South Africa’s rolling blackouts have ruined a hot summer for Soweto Creamery, a gourmet ice cream business in Johannesburg’s largest township praised by President Cyril Ramaphosa as a start-up forged in the pandemic.
Despite high demand for sweet treats such as the Chocolate Overload and Caramel Canyon, owner Thando Makhubu has burnt cash running a diesel generator for up to 10 hours a day. It is needed to replace the power lost when Eskom, the stricken electricity monopoly, cuts off swaths of demand to prevent a total grid collapse, a process known as load-shedding.
“Our overheads have grown, we need to spend a lot on petrol . . . it’s killing profitability,” said Makhubu, who must decide whether he can afford solar panels and batteries to better withstand the outages.
“We don’t really have hope in Eskom and our government at this point, because load-shedding has been around since 2007. That’s 16 years — it’s just crazy,” he said.
Businesses throughout South Africa, from the biggest miners and retailers to roadside operations, face similar dilemmas due to the collapse of Eskom, whose ageing coal plants are the main power source in the continent’s most advanced economy. The government has insisted the worst outages could be over in a year, although economists say the crisis is only likely to escalate.
“When you’re running a business, you have to consider not just your stock, but the diesel you have to purchase. It’s very difficult for these businesses to survive,” said Thabi Leoka, an independent economist. Even phone calls or internet access were ordeals as mobile tower batteries ran out, she said.
South Africans have for years waited for the African National Congress that has governed since 1994 to fix the power crisis. But as Eskom teeters to the brink, companies are seeking to address the power problem by leading a surge in investment in their own supplies, mostly renewables.
ShopRite, the grocery chain and South Africa’s largest private employer, is running out of space for solar panels on the roofs of its supermarkets and warehouses.
The company, which is also turning to renewables to pursue a goal of net zero carbon emissions and keep costs down, hopes to buy more private supply through the national grid on top of the more than 26MW its solar panels already generate.
“That translates to roughly 2 per cent of our electricity supply that’s sourced from renewables. This year our target is 5 per cent . . . we know it’s not going to be enough to get that from rooftops,” said Sanjeev Raghubir, its group sustainability manager. In particular, South African big mining companies are planning projects of more than 100MW in size that could eventually supply others.
Renewable projects capable of generating 1,650MW were registered last year, after the government ended the requirement for companies to secure a licence to produce their own power, according to Gaylor Montmasson-Clair, senior economist at the Trade and Industrial Policy Strategies think-tank. This compared to just 86MW in 2021.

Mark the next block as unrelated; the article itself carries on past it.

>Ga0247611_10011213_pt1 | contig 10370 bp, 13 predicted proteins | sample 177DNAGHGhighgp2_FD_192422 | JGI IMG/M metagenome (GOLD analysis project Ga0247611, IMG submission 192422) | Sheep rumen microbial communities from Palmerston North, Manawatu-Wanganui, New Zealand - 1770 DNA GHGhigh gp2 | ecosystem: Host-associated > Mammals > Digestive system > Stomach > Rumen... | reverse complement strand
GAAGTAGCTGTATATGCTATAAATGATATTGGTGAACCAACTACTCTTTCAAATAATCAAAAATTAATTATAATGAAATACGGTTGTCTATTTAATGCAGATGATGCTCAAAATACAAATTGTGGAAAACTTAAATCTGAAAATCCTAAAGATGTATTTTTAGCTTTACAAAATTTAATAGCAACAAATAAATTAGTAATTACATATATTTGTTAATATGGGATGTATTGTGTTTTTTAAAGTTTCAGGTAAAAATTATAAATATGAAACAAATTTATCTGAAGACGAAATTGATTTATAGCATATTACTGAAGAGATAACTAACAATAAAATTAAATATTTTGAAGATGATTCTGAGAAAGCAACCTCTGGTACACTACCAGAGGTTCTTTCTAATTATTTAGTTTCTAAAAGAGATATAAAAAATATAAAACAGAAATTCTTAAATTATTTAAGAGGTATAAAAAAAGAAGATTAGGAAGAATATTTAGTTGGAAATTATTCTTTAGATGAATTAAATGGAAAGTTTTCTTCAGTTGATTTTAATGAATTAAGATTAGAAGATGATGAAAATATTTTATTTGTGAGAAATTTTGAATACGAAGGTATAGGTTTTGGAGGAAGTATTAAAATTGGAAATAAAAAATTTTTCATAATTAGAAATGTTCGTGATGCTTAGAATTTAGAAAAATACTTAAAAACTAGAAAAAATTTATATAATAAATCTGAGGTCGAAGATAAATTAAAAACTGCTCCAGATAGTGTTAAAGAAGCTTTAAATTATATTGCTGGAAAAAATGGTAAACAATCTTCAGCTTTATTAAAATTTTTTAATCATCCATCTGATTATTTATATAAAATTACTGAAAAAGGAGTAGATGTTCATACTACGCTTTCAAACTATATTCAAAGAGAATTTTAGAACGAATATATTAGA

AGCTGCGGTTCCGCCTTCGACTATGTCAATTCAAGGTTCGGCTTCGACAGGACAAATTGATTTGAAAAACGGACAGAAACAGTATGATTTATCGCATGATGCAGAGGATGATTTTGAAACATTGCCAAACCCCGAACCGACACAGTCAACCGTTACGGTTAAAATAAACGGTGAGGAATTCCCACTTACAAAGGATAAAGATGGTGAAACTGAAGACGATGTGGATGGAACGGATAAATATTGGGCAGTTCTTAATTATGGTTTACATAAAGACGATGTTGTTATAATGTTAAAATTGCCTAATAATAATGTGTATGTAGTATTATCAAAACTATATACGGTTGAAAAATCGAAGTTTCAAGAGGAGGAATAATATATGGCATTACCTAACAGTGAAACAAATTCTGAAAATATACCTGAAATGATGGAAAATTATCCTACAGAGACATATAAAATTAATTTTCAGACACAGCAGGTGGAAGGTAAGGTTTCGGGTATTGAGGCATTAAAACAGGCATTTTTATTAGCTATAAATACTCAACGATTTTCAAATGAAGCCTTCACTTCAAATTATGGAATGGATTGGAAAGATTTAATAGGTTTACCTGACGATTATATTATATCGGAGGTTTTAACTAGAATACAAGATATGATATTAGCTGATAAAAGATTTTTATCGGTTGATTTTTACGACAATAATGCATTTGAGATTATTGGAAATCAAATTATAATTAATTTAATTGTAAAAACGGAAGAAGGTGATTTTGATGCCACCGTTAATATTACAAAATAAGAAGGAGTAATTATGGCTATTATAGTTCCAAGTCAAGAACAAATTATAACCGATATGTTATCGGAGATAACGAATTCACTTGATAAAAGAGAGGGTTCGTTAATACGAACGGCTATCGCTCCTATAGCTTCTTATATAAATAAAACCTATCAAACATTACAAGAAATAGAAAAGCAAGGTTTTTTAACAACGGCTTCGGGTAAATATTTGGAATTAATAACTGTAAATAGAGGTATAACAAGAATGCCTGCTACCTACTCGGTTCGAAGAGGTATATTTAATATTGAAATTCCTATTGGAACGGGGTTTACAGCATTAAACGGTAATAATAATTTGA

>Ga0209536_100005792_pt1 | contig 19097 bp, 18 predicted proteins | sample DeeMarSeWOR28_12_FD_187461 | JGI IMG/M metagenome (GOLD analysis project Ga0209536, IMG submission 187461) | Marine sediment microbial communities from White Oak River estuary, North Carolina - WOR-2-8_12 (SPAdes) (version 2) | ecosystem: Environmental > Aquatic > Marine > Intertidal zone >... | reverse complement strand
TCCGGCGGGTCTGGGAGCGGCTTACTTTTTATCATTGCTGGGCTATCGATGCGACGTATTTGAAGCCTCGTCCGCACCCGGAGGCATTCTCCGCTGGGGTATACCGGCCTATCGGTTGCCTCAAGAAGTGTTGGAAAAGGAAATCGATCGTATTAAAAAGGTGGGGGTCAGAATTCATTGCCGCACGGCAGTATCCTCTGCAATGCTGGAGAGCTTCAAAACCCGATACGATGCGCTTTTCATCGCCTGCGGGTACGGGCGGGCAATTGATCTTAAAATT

“Before, it was quite difficult to put forward any private project. It really shows the impact policy changes can have,” Montmasson-Clair said. “We’re likely to see in 2023 an even greater number of projects.”
Ramaphosa said last year there were already 100 such “embedded” power projects in the works that could supply 9,000MW. This is in addition to a government programme to buy renewable power for direct supply to Eskom. The utility officially operates more than 45,000MW of its own capacity but this has effectively shrunk to about 25,000MW.
Yet efforts by South Africa’s private sector to escape the blackouts are being hampered by serious constraints on the capacity of the transmission network that connect the nation.
In areas such as the Western Cape that receive the best sun and wind, but which are far from South Africa’s industrial hub and most of Eskom’s plants in the coal-rich north-east, the grid is running out of space to connect more solar farms and wind turbines.
This hobbled what should have been the government’s biggest ever renewable drive late last year, which was doubled in size in response to the blackouts. The procurement secured less than a fifth of its 5,200MW target after bids to supply wind power from the Western and Eastern Cape could not find grid space.
The problems are compounded by divisions in the ANC over the break-up of Eskom, which led the utility’s chief executive to quit late last year. Eskom is ready to launch a separate transmission company that could leave grid investment free of the burden of the troubled power plants but a board has not yet been appointed.
The government also needed to procure some fossil fuels to meet bedrock demand when private renewables might not produce enough to avert rolling blackouts, Leoka said. “The transition needs to happen in a way that does not compromise the economy . . . you need electricity that can run the smelters, that can run the big factories,” she said.
In the meantime, companies must still fall back on generators as a stop-gap to keep normal life going. ShopRite runs about 1,500 generators, allowing some of South Africa’s poorest families who make up its customer base to access food during the blackouts.
Yet the company admits this is not sustainable. “That accessibility is important . . . but the diesel costs are still quite expensive and that level of diesel consumption impacts our ability to decarbonise,” Raghubir said.
As Soweto Creamery’s own generator thrums to keep the freezers going, much more is at stake than spoiled dessert. Township businesses such as Soweto Creamery create jobs in high-unemployment areas, and help to bridge a post-apartheid economic divide. Most of its customers come from outside Soweto, bringing money into the community.
“If the load-shedding problem continues . . . we’d have to close,” Makhubu admitted. If this happened, he said, “I’m going to be without hope”.